Plight of children in India makes headlines
- Date: 01/08/2017
- In: India
Railway Children recently arranged for The Observer’s Home Affairs Editor Mark Townsend to visit projects in India, which are on the frontline in the fight to find and protect the thousands of children who arrive every year at India’s busiest and most dangerous train stations.
Mark found his visit to Sealdah Station in Kolkata an eye-opening experience, giving him the opportunity to witness first-hand the harsh reality of life for these vulnerable children, who are often as young as four years old.
He had approached us in March this year after watching the Hollywood film Lion and being moved by the true story of little Saroo Brierly who, at age five, went missing at a train station and was lost to his family before he was finally reunited with his biological mother twenty-five years later.
Teams in the UK and India organised a packed itinerary for Mark, ensuring he was able to see for himself the urgency in charities like Railway Children being able to reach these children as soon as they arrive at these train stations and intervene before an abuser can.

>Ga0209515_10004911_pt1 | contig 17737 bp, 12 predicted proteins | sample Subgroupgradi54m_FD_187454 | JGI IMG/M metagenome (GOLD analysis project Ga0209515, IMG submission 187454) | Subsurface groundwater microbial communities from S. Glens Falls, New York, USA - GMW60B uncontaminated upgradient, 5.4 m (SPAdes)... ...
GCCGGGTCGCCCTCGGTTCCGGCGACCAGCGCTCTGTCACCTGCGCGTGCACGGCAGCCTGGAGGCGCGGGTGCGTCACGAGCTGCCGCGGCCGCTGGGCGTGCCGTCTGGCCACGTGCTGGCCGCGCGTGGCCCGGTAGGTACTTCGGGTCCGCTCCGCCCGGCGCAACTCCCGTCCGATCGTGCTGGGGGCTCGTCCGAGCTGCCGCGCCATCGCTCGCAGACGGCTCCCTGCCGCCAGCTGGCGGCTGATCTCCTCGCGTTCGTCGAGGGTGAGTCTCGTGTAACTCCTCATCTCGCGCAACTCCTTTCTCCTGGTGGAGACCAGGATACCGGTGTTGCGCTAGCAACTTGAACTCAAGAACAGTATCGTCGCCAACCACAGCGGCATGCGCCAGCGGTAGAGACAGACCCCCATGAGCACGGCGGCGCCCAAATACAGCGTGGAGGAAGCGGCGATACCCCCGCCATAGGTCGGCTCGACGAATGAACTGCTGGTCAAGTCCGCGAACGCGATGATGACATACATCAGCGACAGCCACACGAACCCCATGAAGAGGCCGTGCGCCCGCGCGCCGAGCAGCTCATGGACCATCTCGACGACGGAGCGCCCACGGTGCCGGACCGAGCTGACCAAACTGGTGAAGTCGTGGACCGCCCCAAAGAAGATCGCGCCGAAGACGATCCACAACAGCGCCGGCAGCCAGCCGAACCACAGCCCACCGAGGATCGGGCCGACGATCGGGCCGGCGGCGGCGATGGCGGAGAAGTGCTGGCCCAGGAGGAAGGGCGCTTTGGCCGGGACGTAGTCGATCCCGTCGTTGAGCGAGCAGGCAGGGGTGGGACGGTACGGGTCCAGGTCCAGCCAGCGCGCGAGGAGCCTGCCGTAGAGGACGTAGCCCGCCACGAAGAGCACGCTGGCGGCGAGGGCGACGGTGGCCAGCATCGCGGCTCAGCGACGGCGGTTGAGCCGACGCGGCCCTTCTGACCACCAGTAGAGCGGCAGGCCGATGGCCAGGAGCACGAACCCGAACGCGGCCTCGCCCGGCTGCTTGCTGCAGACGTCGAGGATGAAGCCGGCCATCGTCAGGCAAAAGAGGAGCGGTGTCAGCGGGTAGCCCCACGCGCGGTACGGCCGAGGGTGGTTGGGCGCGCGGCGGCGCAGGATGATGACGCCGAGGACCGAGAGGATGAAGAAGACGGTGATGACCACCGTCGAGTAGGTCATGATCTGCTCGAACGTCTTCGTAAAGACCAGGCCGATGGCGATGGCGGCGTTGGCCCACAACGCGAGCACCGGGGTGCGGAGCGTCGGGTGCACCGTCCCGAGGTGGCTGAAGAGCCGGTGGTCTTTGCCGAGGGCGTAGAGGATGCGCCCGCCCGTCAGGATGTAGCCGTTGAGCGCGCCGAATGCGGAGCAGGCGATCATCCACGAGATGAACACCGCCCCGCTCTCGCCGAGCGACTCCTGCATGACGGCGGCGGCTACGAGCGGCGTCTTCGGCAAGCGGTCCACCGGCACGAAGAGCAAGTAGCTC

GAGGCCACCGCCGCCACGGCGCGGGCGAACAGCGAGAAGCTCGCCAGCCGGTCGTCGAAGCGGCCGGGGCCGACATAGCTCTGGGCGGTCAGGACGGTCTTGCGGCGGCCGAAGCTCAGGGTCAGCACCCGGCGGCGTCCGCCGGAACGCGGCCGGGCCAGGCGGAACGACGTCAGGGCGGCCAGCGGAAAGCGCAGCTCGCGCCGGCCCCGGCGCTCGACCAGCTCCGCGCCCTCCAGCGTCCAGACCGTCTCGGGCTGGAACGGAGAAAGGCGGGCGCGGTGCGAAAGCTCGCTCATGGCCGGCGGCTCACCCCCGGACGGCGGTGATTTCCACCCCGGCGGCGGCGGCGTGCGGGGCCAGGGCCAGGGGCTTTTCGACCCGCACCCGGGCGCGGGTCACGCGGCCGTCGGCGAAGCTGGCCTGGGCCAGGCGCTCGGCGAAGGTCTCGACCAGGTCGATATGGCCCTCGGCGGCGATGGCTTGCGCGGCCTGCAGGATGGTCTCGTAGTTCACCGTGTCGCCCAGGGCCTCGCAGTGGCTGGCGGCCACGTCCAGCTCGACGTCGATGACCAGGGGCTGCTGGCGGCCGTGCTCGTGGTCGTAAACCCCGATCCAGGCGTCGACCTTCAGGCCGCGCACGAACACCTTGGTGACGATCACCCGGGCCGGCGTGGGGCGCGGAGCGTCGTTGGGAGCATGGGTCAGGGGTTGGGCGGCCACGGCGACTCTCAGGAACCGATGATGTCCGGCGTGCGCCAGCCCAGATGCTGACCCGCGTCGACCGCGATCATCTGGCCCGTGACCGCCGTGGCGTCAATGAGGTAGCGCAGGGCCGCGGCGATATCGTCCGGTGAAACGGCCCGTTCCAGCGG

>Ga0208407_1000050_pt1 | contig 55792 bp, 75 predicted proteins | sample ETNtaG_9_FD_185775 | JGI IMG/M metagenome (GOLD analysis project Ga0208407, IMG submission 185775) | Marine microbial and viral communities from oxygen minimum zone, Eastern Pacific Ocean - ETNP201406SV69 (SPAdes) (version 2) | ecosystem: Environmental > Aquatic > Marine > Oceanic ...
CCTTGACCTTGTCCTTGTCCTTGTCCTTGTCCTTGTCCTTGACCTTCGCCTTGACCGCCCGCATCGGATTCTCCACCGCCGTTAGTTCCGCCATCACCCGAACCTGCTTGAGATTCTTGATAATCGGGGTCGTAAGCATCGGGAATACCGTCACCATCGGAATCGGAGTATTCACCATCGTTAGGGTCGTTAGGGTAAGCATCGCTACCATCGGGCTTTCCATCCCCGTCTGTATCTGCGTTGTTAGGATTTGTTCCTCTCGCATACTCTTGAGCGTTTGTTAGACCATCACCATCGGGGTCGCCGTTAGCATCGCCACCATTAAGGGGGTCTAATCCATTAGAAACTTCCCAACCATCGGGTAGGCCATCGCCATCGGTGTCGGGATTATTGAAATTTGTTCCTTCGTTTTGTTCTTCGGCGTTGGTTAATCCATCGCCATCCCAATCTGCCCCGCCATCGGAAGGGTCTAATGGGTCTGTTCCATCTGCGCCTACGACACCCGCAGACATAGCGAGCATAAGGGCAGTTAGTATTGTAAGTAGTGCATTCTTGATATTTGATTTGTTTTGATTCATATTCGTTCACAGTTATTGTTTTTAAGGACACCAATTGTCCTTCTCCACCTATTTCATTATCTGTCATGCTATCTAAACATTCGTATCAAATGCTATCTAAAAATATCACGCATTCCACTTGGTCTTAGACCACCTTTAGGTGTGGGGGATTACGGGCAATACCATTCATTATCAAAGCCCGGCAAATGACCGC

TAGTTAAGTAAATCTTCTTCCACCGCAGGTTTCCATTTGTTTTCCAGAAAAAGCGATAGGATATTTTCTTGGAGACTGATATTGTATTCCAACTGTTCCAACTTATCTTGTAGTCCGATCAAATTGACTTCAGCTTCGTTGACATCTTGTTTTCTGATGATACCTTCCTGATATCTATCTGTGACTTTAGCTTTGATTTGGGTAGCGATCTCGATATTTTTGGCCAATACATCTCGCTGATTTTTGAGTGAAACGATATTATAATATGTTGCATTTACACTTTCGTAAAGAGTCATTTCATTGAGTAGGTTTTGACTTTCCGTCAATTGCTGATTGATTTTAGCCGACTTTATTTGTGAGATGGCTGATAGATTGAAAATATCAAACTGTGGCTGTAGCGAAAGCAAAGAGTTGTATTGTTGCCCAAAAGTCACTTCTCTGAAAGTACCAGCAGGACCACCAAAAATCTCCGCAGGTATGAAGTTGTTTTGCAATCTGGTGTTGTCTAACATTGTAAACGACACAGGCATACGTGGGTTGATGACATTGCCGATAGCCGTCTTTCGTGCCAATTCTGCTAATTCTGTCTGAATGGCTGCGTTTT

He saw first-hand the problems these children face when they arrive alone on a rail platform in India, and how easily and quickly they could vanish without a trace. Railway Children's street workers have an extremely narrow window of time to find a child, who will be scared and dazed by the pandemonium of India’s chaotic and busiest stations, before the traffickers do.
Mark’s powerful article, which appeared in the Observer this weekend, is now helping Railway Children to reach new audiences and raise even greater awareness of the issues being tackled.
Railway Children's plan to transform India's stations into 'Child Friendly Spaces' will keep children safe and protect them from the abusers and traffickers, who target railway stations looking for easy prey. The Child Help Desks give them somewhere to go for protection, food, shelter and safety.
A network of these child friendly stations has been developed and Railway Children will continue to expand this programme so that even more children at risk will be protected. And with the support of individuals like Mark who are helping raise awareness and widen the reach of the work, combined with the invaluable support of donors, Railway Children stands a much better chance of improving the understanding of the true plight of India’s street children and ensuring they receive the support they so urgently need.
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